Endlovana’s Magical Ecology
Knysna is one of South Africa’s busiest holiday towns in season. So discovering Endlovana was a little like slipping off-planet. It is 85 hectares of mostly pristine fynbos and milkwood forest, right up against the beach dunes.
Here’s the interesting part of it. Endlovana was inherited in about 2000 by a hard-nosed city lawyer called Susan Campbell. Susan knew nothing about nature and couldn’t have cared less about it. But one day, when she came here to camp and decide what she would do with the place, the land threw a magical spell over her.
“After that trip I changed. I fell in love with it. I didn’t want to put a house there because I could see the damage it might do. I wanted to keep it simple.”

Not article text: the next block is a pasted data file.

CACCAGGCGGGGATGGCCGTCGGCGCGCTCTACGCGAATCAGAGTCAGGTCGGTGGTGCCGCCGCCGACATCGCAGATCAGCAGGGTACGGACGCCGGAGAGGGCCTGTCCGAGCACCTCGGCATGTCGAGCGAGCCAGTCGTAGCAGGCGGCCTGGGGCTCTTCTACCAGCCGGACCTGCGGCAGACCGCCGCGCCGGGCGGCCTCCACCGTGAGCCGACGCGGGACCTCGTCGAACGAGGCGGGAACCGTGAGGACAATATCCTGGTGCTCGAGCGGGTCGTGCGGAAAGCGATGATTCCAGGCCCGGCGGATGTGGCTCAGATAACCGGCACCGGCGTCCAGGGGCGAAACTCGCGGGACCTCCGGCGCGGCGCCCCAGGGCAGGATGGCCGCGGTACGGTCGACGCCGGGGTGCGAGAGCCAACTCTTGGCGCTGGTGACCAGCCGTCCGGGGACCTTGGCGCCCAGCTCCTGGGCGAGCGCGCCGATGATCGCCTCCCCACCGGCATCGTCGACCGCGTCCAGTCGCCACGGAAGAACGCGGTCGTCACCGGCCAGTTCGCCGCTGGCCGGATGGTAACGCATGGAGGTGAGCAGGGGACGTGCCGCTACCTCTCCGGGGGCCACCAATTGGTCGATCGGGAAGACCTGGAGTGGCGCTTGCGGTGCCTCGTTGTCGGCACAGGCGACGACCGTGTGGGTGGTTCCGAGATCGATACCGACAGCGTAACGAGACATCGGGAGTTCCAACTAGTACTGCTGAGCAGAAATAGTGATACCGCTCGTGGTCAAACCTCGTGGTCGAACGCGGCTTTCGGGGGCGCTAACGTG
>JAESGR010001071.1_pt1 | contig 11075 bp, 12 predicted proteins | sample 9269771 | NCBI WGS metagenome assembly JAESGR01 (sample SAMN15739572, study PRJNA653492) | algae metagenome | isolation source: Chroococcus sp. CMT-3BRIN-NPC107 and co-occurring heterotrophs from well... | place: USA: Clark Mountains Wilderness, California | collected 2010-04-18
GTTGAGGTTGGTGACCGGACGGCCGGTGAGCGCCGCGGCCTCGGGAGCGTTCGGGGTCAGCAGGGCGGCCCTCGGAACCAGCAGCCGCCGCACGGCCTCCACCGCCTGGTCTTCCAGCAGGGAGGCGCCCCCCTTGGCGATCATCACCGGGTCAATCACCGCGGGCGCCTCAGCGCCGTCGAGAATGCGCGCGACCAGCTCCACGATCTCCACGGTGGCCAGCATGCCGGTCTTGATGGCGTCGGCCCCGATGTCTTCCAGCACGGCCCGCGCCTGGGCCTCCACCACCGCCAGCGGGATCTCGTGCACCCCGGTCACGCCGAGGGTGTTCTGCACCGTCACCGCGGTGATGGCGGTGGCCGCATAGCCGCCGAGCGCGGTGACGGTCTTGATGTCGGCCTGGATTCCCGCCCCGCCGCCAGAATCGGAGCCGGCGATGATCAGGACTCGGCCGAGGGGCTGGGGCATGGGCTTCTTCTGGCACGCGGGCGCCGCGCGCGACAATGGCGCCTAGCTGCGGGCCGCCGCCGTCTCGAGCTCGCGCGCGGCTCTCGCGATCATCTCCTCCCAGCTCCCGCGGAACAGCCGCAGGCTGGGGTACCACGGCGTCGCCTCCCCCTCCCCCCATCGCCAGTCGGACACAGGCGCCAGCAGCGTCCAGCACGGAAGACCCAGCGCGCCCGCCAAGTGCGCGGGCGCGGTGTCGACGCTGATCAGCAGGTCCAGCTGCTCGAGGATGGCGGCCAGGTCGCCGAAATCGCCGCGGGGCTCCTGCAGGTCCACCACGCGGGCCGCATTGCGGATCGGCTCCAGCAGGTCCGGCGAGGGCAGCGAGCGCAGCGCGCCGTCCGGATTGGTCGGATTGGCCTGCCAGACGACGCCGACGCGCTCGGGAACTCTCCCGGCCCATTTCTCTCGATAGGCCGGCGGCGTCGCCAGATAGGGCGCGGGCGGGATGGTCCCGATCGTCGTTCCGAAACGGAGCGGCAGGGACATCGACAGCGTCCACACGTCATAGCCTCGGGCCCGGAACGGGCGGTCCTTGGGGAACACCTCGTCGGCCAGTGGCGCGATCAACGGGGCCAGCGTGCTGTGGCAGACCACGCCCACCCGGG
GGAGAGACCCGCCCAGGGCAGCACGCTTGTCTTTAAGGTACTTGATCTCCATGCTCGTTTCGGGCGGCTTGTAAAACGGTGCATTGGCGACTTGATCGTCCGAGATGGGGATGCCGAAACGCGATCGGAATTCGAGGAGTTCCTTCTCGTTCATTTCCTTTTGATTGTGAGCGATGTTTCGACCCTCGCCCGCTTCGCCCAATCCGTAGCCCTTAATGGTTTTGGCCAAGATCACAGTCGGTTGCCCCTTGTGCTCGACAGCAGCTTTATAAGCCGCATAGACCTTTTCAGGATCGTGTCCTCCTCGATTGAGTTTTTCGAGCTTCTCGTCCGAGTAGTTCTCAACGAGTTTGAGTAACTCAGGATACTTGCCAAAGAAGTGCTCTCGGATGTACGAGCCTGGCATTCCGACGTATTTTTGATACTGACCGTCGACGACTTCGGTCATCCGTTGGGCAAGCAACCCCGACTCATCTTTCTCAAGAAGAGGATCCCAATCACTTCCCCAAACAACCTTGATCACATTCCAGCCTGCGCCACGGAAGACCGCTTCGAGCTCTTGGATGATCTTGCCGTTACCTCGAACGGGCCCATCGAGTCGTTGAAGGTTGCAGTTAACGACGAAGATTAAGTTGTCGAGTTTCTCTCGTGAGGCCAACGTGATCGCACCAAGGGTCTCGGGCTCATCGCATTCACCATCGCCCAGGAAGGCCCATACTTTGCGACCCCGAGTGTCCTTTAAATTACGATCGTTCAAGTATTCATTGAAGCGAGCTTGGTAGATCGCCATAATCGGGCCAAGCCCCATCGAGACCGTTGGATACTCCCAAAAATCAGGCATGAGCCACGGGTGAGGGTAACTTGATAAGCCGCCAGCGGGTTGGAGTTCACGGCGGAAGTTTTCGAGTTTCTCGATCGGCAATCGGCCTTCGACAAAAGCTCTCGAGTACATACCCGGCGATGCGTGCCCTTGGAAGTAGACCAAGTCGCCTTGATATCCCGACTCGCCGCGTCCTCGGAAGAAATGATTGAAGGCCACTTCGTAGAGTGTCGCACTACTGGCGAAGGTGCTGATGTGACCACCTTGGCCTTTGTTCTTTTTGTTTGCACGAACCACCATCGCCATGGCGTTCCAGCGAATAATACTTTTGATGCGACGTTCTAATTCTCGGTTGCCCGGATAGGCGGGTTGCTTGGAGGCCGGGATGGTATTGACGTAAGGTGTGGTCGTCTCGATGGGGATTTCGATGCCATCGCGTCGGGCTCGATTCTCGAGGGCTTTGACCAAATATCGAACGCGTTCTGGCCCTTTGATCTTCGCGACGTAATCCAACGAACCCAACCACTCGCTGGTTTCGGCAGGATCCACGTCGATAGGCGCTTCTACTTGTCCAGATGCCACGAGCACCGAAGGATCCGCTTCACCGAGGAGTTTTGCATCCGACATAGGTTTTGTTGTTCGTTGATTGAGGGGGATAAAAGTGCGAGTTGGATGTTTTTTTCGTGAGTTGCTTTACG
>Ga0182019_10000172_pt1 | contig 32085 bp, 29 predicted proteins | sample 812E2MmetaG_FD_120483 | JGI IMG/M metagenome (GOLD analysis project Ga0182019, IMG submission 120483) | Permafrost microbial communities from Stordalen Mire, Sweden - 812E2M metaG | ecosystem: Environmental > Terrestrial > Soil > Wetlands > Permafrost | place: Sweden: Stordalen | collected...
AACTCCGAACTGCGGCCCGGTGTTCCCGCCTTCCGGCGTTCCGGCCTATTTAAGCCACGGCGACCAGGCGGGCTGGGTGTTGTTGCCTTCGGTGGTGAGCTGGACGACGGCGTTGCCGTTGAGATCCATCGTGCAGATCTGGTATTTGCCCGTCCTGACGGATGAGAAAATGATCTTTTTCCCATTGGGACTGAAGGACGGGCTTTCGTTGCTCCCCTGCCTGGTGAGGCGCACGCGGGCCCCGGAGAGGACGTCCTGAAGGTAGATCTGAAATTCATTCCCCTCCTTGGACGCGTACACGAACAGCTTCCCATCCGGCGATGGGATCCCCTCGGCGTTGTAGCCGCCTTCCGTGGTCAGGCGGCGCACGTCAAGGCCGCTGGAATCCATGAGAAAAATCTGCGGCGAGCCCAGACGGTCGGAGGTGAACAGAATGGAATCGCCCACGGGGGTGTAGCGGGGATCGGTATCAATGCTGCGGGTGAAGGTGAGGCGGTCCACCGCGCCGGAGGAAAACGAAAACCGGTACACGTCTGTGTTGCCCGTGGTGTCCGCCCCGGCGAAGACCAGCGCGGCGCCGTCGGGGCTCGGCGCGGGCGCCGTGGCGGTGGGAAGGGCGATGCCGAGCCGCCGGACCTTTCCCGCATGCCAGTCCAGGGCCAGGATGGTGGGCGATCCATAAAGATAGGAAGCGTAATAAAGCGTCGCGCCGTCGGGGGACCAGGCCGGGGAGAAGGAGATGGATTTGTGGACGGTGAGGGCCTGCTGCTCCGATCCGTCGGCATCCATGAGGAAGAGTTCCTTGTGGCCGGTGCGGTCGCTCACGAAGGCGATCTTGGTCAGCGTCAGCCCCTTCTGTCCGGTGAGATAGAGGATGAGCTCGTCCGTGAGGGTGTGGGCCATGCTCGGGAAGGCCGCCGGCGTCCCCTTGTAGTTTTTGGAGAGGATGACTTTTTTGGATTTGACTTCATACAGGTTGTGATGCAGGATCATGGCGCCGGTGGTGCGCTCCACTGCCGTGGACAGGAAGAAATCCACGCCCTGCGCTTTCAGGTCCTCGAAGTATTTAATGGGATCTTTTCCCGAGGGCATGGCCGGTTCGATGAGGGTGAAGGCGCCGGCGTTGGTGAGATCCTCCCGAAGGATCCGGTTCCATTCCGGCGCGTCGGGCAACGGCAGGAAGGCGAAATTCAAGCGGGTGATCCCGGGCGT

Someone suggested putting up safari tents on platforms to minimize the impact, and Susan went on a mission, looking for little ‘holes’ in the milkwood forest to put up other tents. This property had turned her into an ecologist. She wanted to live light upon the land.
Endlovana’s magic is strong, and it affected us as much as it affected others. We too became conscious of the ecosystem’s delicate wholeness, and appreciated Susan’s light touch. Look at the visitor’s book, and you’ll see people who say they could barely drag themselves away. There are many which talk about the tranquility and the blessedness of the area. My favourite visitor’s comment came from one Pat Hattingh, “A very warm, caring and generous Heart is evidenced everywhere. Thank you Susan for your overflowing good will. I hope you drink red wine.”
Endlovana, incidentally, means Little Elephant. After all, this land used to be trampled by the elephants of the Knysna forest.
Category: Responsible Tourism